A network of networks – in search of an orchestrator.
Jan Vrins heads Navigant’s Global Energy Practice. Also working in the Navigant’s Energy Practice are Hector Artze, managing director, and Richard Shandross (associate director), who works also in Navigant’s Energy Efficiency Policy and Analysis Group. Mackinnon Lawrence (research director) leads the Energy Technologies and Utility Transformation programs at Navigant Research. The authors thank Dan Bradley, Anissa Dehamna, Ken Horne, and Eric Woods for contributing to this article.
The power sector is transforming. It's changing from a centralized, one-way hub-and-spoke grid - based on large centralized generation assets like fossil fuel, hydro, or nuclear power plants - toward a more decentralized grid, with an increased role for renewables and distributed energy resources (DERs).
We call this new grid the Energy Cloud.1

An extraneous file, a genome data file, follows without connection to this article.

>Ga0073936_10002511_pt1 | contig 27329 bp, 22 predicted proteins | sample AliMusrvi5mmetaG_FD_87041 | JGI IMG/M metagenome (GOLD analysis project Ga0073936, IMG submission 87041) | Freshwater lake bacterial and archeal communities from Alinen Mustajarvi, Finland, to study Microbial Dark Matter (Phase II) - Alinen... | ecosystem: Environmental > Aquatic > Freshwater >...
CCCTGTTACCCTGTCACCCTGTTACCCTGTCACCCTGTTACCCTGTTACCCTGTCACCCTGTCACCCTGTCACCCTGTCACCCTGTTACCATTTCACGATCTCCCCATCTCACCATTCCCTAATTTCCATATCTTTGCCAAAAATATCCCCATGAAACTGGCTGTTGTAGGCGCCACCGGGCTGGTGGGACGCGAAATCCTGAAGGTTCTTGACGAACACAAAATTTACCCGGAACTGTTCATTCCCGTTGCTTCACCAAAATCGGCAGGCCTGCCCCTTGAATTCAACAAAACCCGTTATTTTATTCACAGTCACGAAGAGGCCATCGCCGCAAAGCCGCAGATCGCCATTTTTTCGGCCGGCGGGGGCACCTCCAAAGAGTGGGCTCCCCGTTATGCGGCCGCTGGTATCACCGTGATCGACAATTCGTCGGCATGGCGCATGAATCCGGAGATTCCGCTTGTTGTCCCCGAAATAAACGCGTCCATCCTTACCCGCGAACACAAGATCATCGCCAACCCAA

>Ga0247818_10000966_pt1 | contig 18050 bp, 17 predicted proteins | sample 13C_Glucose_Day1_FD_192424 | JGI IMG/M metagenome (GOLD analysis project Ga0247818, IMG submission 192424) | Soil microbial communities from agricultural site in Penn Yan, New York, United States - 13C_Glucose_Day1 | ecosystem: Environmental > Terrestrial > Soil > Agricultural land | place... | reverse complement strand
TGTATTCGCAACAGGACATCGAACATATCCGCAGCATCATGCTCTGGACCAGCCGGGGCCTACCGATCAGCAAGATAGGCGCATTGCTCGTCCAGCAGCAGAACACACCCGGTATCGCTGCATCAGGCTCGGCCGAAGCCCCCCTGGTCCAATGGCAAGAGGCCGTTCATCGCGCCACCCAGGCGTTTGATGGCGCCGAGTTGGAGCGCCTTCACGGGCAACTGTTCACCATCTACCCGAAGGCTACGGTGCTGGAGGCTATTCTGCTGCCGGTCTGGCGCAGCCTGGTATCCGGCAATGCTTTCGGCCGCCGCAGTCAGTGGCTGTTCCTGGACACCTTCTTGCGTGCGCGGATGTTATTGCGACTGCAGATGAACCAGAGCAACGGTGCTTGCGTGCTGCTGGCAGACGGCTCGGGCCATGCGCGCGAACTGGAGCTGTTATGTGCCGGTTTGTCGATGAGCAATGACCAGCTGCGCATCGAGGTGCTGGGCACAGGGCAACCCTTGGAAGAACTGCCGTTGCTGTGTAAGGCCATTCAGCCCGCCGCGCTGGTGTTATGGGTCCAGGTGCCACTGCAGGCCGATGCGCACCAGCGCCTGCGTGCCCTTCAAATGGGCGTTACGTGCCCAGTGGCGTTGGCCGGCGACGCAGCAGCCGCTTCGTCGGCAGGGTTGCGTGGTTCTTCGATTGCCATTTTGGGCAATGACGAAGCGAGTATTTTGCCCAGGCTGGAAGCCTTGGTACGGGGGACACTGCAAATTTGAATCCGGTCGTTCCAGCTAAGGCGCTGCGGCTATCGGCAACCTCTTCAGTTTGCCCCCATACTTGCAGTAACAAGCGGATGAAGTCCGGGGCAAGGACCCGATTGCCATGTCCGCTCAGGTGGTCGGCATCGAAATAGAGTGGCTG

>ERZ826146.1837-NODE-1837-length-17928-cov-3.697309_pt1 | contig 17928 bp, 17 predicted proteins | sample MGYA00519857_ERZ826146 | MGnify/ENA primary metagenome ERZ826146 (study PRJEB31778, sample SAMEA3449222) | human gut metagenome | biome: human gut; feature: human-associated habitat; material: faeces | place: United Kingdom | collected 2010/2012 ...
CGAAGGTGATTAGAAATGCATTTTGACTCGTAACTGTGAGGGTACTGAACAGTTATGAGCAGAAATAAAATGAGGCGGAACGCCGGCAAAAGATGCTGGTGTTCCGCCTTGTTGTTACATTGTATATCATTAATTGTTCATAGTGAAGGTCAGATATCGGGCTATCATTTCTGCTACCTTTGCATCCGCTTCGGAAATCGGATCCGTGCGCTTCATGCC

This shift encompasses technologies and solutions like integrated demand-side management (iDSM), microgrids, virtual power plants (VPPs), storage, electric vehicles (EVs), and others. It also includes advanced software and hardware to enable greater control and interoperability across grid elements. These changes will necessitate new business models, new players, adapted regulations, and new ways of financing, building, maintaining, and operating the grid.
The Energy Cloud will change the way we generate, store, and consume energy. It marks a change from a one-way power flow to a dynamic network of networks supporting two-way energy and information flows.
We need only quote the current U.S. Secretary of Energy, Dr. Ernest Moniz, to verify what's happening: "I believe we are actually in the revolution...right now."2